Imaging technology has come a long way in the medical and dental fields. As new imaging technologies emerge, it can be confusing to differentiate between them. In this post, we’ll discuss the differences between traditional CT and cone beam computed tomography (CBCT) to help you make better decisions when selecting a dental imaging system for your practice.
CBCT vs CT
CBCT (Cone Beam Computed Tomography) scanning is a more advanced and accurate imaging technique than traditional dental CT scans. Unlike dental CT scans which use a single fan beam that passes through the body, CBCT scanners use cone beams that are rotated around the patient to create a three-dimensional image. This allows for more detailed imaging and better visualization of the teeth, jaws, and surrounding structures. Additionally, CBCT scans require less radiation exposure than traditional CTs, making them safer for long-term use.
What is the difference between CT and CBCT?
While both types of scans use radiation to capture radiographs, there are several notable differences between the two techniques. Conventional CT scanners rely on a fan-shaped or spiral form of scanning which utilizes an anode x-ray tube while CBCT scans make use of a cone-shaped beam and fluoroscopy tube in order to produce higher resolution images with less radiation exposure.
Furthermore, unlike traditional CT scanners which capture image data on 2D detectors, CBCT technology creates 3D pixels known as voxels in order to create detailed digital reconstructions of the area scanned – making it ideal for dental applications such as the assessment of surrounding bones when placing implants.
CBCT vs CT radiation dose
An analysis of the data from several dosimetry studies found that CBCT machines can offer substantially lower radiation doses compared to traditional multi-slice CT scanners – up to a tenth of what is typically used in CT scans. This shows that CBCT makes for an incredibly safe method that allows for more detailed images even as it lowers radiation exposure.
It’s important to note, however, that CBCT scans do expose patients to more radiation than a panorex or bite wing X-ray. Dentists use cone beam CT because it can produce higher quality images in three dimensions, which helps them detect any problems that can’t be seen on traditional x-rays or explored manually.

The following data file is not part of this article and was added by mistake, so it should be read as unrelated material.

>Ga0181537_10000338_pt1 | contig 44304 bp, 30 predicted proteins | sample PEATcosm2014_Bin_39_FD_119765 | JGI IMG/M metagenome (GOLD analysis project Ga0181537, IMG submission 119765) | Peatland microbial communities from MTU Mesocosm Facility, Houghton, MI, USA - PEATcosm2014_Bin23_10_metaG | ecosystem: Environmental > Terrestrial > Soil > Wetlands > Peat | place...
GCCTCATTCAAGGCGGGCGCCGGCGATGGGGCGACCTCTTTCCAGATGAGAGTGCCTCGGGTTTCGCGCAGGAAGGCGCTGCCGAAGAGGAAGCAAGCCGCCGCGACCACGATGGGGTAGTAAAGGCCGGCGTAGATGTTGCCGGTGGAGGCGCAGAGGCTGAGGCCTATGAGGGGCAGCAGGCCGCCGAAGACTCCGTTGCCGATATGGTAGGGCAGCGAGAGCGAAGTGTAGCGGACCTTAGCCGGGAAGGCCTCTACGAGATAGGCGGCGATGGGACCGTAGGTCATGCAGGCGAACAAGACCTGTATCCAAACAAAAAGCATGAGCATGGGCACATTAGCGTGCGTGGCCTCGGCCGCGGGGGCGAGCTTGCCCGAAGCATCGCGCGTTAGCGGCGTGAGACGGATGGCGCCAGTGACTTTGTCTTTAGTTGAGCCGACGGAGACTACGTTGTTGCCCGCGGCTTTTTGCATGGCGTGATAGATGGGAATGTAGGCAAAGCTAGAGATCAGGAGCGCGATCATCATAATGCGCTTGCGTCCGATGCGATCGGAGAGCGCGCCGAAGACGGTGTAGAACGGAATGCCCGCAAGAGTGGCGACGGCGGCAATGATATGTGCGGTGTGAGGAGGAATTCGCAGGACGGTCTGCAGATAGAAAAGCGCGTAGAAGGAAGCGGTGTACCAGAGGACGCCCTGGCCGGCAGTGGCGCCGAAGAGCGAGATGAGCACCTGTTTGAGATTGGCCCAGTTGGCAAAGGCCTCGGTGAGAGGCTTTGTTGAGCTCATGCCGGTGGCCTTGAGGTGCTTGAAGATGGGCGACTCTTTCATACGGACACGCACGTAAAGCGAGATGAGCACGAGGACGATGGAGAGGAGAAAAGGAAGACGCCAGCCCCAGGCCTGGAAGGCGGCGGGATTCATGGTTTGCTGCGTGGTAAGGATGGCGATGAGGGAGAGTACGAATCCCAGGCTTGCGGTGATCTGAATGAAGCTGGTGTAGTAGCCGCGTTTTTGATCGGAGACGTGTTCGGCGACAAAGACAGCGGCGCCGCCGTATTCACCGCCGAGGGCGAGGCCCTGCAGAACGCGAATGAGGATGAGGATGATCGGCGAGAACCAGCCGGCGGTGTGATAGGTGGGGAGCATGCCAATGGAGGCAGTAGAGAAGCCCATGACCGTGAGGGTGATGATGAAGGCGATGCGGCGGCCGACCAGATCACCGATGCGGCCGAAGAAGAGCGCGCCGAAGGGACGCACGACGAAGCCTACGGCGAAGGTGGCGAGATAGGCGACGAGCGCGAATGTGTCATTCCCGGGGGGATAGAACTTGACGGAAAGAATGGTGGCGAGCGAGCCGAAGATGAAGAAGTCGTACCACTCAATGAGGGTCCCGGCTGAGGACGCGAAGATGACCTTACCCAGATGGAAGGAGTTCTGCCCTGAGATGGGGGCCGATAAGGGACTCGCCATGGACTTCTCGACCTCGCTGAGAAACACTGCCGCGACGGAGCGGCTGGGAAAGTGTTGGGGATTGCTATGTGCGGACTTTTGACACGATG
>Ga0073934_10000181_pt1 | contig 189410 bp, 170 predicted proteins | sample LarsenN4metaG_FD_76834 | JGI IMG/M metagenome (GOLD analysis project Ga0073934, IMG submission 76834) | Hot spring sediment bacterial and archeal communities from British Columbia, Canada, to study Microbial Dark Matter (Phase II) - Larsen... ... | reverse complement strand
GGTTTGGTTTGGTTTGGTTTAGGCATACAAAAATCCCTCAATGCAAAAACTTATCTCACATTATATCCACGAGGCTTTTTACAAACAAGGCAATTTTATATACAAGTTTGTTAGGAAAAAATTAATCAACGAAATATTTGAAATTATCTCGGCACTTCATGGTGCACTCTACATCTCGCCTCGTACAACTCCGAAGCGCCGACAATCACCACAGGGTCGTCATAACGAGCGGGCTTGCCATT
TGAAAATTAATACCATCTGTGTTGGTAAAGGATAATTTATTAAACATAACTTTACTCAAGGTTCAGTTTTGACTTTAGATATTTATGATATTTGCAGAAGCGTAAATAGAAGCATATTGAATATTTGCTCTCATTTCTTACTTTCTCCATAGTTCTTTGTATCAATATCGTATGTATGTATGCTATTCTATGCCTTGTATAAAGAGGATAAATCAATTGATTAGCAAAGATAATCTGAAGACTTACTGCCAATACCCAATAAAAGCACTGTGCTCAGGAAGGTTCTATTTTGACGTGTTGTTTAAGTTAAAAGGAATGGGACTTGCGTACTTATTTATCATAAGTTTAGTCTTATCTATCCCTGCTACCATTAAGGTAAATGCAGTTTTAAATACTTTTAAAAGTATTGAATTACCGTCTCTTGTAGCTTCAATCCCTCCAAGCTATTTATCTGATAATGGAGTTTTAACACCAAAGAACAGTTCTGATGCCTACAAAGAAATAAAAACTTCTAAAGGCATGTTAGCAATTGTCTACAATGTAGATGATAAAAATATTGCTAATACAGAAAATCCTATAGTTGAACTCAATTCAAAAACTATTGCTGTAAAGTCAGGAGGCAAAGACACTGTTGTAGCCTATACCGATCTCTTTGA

Advantages of CBCT
- CBCT scans enable dentists to precisely and accurately measure and localize jawbone for virtual implant placement.
- By combining a CBCT scan with an optical scan, dentists can generate a comprehensive 3D model of the patient’s soft tissues, teeth and bones which helps design the perfect bite and decrease the chance of misaligned implants.
- An advantage of CBCT over conventional dental imaging is they allow mapping of sensory nerves so that surgical teams can select an appropriate implant length that avoids nerve damage.
- Provide a clear picture of the maxillary sinus to ensure proper implant length is chosen to prevent accidental penetration.
- Gives dentists all the relevant information to pick an implant size that offers optimal stability and integration, guaranteeing it meets all requirements and lasts the longest possible time.
As we’ve discovered, CBCT imaging offers valuable insights into patient diagnosis, treatment planning, and postoperative monitoring that traditional scans simply cannot provide. Cone Beam Computed Tomography (CBCT) is quickly becoming the preferred choice for medical imaging due to its superior image quality, reduced radiation emission, and faster scanning time compared to conventional CT scans. If you’re looking for an efficient and reliable way to capture detailed images of your patients during diagnosis or treatment planning, then CBCT may be just what you need! Contact ConeScan today to find out more.